It was on August 15th that the regulators in the UK first approved what we call a variant-adapted vaccine. That’s a vaccine that has both the original strain of the virus and also has a piece of the Omicron. Dr. Soumya Swaminathan, Chief Scientist at the World Health Organization explains that there are two types of variant-adapted vaccines now. There’s the one that has the original virus and the BA.1 sublineage of Omicron, and the other one has the original virus and the common part of BA.4/BA.5. Both BA.4 and BA.5 are sublineages of Omicron.
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“Currently, we have the Moderna and Pfizer vaccines that have been made with these new bivalent vaccines. That means they have the two antigens in them. And they’ve been approved in the UK, but also by the European Medicines Agency for Europe and the FDA. And the FDA has approved the one that has the BA.4/5 Omicron variant, whereas the UK and Europe have approved the BA.1. So, there are two different types of vaccines,” says Swaminathan.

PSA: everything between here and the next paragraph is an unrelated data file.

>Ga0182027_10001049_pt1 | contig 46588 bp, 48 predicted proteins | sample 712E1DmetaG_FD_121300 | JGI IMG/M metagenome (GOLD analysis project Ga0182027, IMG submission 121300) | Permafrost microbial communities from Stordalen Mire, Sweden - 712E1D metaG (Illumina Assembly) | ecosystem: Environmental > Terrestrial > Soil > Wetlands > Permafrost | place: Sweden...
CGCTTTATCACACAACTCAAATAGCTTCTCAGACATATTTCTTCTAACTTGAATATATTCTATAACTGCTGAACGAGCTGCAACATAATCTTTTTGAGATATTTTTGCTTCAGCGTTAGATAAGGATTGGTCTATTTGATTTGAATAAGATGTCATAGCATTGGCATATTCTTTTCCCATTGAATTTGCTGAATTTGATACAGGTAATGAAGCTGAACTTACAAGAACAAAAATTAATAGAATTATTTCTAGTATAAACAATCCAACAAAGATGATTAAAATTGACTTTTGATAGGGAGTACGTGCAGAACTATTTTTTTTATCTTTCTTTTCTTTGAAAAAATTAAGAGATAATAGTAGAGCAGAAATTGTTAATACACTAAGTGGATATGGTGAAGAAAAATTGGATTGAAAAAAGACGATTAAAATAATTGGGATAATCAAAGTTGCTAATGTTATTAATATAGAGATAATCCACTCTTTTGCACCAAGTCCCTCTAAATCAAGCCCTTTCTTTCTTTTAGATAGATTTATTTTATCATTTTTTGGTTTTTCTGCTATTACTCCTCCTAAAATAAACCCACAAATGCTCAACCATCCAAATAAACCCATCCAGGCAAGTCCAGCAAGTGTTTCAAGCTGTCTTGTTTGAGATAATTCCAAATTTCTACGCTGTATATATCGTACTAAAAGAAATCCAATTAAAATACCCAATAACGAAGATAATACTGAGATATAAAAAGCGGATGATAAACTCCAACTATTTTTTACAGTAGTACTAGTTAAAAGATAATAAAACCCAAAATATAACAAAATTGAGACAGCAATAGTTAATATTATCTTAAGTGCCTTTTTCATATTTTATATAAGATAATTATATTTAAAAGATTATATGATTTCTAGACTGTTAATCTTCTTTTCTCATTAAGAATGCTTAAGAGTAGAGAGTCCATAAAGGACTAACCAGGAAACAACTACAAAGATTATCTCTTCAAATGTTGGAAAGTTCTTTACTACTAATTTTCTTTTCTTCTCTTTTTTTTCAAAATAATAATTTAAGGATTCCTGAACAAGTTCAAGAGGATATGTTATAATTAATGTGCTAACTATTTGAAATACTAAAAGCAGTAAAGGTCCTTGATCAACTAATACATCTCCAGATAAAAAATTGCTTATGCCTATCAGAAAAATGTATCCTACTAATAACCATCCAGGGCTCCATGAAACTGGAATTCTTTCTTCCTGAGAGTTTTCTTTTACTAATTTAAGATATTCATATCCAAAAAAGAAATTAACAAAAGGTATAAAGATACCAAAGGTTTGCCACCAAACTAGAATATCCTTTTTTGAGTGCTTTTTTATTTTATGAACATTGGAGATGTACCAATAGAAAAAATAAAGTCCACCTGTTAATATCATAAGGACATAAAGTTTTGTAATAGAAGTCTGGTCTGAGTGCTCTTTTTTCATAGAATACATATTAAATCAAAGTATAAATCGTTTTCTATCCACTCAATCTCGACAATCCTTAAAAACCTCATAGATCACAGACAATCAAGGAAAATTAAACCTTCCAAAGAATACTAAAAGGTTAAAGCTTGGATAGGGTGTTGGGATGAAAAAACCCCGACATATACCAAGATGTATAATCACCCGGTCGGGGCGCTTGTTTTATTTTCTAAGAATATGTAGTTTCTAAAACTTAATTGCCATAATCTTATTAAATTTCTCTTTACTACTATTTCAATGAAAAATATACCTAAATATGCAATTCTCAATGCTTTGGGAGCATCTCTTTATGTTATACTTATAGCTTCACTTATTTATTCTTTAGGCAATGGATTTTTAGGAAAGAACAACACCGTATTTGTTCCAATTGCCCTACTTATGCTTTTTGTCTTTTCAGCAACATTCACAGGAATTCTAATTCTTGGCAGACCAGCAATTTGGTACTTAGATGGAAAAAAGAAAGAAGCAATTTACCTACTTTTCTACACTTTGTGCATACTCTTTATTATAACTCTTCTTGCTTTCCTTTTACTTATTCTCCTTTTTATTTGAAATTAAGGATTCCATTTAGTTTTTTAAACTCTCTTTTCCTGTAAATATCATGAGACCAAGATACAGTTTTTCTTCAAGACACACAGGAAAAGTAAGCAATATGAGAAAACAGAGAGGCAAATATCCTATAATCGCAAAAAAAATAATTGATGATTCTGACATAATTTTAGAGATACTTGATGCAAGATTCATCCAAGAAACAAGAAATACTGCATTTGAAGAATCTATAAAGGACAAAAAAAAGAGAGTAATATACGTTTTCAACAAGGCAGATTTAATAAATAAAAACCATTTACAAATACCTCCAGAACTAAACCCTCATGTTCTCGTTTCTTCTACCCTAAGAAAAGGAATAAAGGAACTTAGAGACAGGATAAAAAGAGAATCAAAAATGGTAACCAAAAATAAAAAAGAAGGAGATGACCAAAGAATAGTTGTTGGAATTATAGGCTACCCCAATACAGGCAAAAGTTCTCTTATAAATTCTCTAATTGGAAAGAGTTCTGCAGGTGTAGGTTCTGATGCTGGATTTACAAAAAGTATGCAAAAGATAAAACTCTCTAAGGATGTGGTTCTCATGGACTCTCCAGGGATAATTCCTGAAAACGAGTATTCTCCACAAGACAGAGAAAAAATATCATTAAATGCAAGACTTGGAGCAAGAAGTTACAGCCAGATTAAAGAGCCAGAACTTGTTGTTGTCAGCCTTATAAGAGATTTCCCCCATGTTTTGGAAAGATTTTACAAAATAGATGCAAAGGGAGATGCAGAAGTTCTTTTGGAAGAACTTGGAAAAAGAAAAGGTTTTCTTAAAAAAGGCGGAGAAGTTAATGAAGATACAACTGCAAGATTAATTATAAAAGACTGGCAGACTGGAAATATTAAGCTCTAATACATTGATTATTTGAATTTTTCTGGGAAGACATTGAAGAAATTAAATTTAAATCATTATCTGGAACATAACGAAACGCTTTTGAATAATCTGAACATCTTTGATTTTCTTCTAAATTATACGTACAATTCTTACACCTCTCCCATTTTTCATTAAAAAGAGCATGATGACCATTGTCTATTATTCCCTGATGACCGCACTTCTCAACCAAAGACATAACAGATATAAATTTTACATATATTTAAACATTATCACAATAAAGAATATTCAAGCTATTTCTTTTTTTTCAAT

She further explains that the lab studies show that these bivalent vaccines help you to mount a slightly higher antibody response against Omicron. But WHO is yet to figure out whether that’s going to translate into any kind of clinical efficacy as they don’t really have those studies.
Do we need an Omicron-specific vaccine?
Adar Poonawalla, CEO of Serum Institute of India (SII), in August announced that SII is also working on an Omicron-specific vaccine. But does India really need it? Considering the fact that Omicron isn’t mild and affects an individual with serious-flu like symptoms, the Omicron-specific vaccine might prove to be a boost for India, especially when the country continues to record a number of daily Covid-19 cases. However, it is also worth noting that India is doing fine with the vaccines that we currently have.
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Swaminathan says, “Time will tell whether we need this type of Omicron-specific vaccine, but at the moment we believe that the original vaccines that we’re all using today are working very well, and a third dose is important for everyone, and a fourth dose for those groups of people that are very high-risk groups.”
The WHO had declared Omicron sub-variant of the coronavirus as a variant of concern because it had a faster transmission rate. At the same time it is also important to note that Omicron is less severe as compared to the Delta variant of Coronavirus.